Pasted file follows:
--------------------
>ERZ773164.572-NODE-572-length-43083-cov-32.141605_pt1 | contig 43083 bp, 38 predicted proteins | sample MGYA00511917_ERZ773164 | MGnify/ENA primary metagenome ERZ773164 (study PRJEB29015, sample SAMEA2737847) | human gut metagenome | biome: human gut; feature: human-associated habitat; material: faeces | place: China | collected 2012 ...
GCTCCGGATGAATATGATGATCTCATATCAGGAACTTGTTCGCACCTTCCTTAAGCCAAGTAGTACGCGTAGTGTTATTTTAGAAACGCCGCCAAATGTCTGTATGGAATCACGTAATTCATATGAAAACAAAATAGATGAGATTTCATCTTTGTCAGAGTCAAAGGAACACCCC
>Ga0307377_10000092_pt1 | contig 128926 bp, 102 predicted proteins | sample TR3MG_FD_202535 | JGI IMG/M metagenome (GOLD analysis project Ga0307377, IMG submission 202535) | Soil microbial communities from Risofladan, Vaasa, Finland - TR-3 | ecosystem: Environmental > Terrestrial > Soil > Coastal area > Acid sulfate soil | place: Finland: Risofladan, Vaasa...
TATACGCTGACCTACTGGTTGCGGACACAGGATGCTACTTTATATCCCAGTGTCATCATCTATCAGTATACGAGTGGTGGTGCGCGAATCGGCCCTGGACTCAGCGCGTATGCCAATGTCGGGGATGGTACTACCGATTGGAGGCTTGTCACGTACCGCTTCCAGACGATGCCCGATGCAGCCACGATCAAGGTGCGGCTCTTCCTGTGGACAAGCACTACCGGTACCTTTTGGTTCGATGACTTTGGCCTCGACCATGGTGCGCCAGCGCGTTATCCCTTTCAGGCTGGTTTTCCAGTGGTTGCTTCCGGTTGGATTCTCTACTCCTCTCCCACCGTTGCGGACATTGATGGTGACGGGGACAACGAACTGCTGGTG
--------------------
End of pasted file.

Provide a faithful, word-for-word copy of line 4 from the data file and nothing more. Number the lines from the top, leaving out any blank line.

TATACGCTGACCTACTGGTTGCGGACACAGGATGCTACTTTATATCCCAGTGTCATCATCTATCAGTATACGAGTGGTGGTGCGCGAATCGGCCCTGGACTCAGCGCGTATGCCAATGTCGGGGATGGTACTACCGATTGGAGGCTTGTCACGTACCGCTTCCAGACGATGCCCGATGCAGCCACGATCAAGGTGCGGCTCTTCCTGTGGACAAGCACTACCGGTACCTTTTGGTTCGATGACTTTGGCCTCGACCATGGTGCGCCAGCGCGTTATCCCTTTCAGGCTGGTTTTCCAGTGGTTGCTTCCGGTTGGATTCTCTACTCCTCTCCCACCGTTGCGGACATTGATGGTGACGGGGACAACGAACTGCTGGTG